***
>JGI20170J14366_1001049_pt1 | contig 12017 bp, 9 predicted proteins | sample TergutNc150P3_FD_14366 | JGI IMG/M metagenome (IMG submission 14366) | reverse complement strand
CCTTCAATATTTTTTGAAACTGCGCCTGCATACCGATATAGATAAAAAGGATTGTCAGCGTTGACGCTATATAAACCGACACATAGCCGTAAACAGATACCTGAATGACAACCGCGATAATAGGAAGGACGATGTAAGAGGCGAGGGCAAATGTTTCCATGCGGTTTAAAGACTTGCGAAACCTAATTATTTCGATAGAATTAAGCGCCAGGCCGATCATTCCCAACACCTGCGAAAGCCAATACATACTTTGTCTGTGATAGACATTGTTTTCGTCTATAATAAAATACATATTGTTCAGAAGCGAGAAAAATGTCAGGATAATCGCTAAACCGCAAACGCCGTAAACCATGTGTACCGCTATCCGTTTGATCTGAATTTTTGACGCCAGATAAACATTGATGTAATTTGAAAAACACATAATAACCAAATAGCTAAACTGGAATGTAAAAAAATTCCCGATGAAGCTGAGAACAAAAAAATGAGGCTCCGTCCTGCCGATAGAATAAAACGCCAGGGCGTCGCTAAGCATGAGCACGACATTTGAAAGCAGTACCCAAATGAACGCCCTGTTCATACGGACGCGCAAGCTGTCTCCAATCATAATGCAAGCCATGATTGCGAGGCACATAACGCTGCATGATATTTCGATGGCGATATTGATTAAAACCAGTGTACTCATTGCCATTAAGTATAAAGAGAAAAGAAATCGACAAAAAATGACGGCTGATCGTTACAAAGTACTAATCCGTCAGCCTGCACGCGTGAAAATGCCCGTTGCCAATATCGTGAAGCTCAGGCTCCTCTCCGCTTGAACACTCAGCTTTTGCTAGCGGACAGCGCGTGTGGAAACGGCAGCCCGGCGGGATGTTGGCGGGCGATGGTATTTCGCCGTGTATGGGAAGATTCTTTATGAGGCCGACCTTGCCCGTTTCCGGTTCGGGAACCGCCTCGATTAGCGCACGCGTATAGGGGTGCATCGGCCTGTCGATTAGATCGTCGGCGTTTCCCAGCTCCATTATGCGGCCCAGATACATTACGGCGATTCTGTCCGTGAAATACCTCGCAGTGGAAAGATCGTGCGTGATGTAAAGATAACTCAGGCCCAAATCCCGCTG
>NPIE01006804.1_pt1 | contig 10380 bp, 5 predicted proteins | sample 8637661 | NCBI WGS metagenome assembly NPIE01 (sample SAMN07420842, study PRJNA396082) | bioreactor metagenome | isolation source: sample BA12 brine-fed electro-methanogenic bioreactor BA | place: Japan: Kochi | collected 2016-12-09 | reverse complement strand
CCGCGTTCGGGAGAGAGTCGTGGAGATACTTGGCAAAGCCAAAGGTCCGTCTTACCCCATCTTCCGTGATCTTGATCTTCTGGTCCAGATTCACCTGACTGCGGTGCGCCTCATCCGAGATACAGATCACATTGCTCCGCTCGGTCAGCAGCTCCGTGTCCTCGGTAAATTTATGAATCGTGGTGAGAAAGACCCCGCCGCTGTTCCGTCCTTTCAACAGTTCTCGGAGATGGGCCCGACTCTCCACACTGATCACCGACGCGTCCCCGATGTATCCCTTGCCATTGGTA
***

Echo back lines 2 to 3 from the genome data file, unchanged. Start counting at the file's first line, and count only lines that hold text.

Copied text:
CCTTCAATATTTTTTGAAACTGCGCCTGCATACCGATATAGATAAAAAGGATTGTCAGCGTTGACGCTATATAAACCGACACATAGCCGTAAACAGATACCTGAATGACAACCGCGATAATAGGAAGGACGATGTAAGAGGCGAGGGCAAATGTTTCCATGCGGTTTAAAGACTTGCGAAACCTAATTATTTCGATAGAATTAAGCGCCAGGCCGATCATTCCCAACACCTGCGAAAGCCAATACATACTTTGTCTGTGATAGACATTGTTTTCGTCTATAATAAAATACATATTGTTCAGAAGCGAGAAAAATGTCAGGATAATCGCTAAACCGCAAACGCCGTAAACCATGTGTACCGCTATCCGTTTGATCTGAATTTTTGACGCCAGATAAACATTGATGTAATTTGAAAAACACATAATAACCAAATAGCTAAACTGGAATGTAAAAAAATTCCCGATGAAGCTGAGAACAAAAAAATGAGGCTCCGTCCTGCCGATAGAATAAAACGCCAGGGCGTCGCTAAGCATGAGCACGACATTTGAAAGCAGTACCCAAATGAACGCCCTGTTCATACGGACGCGCAAGCTGTCTCCAATCATAATGCAAGCCATGATTGCGAGGCACATAACGCTGCATGATATTTCGATGGCGATATTGATTAAAACCAGTGTACTCATTGCCATTAAGTATAAAGAGAAAAGAAATCGACAAAAAATGACGGCTGATCGTTACAAAGTACTAATCCGTCAGCCTGCACGCGTGAAAATGCCCGTTGCCAATATCGTGAAGCTCAGGCTCCTCTCCGCTTGAACACTCAGCTTTTGCTAGCGGACAGCGCGTGTGGAAACGGCAGCCCGGCGGGATGTTGGCGGGCGATGGTATTTCGCCGTGTATGGGAAGATTCTTTATGAGGCCGACCTTGCCCGTTTCCGGTTCGGGAACCGCCTCGATTAGCGCACGCGTATAGGGGTGCATCGGCCTGTCGATTAGATCGTCGGCGTTTCCCAGCTCCATTATGCGGCCCAGATACATTACGGCGATTCTGTCCGTGAAATACCTCGCAGTGGAAAGATCGTGCGTGATGTAAAGATAACTCAGGCCCAAATCCCGCTG
>NPIE01006804.1_pt1 | contig 10380 bp, 5 predicted proteins | sample 8637661 | NCBI WGS metagenome assembly NPIE01 (sample SAMN07420842, study PRJNA396082) | bioreactor metagenome | isolation source: sample BA12 brine-fed electro-methanogenic bioreactor BA | place: Japan: Kochi | collected 2016-12-09 | reverse complement strand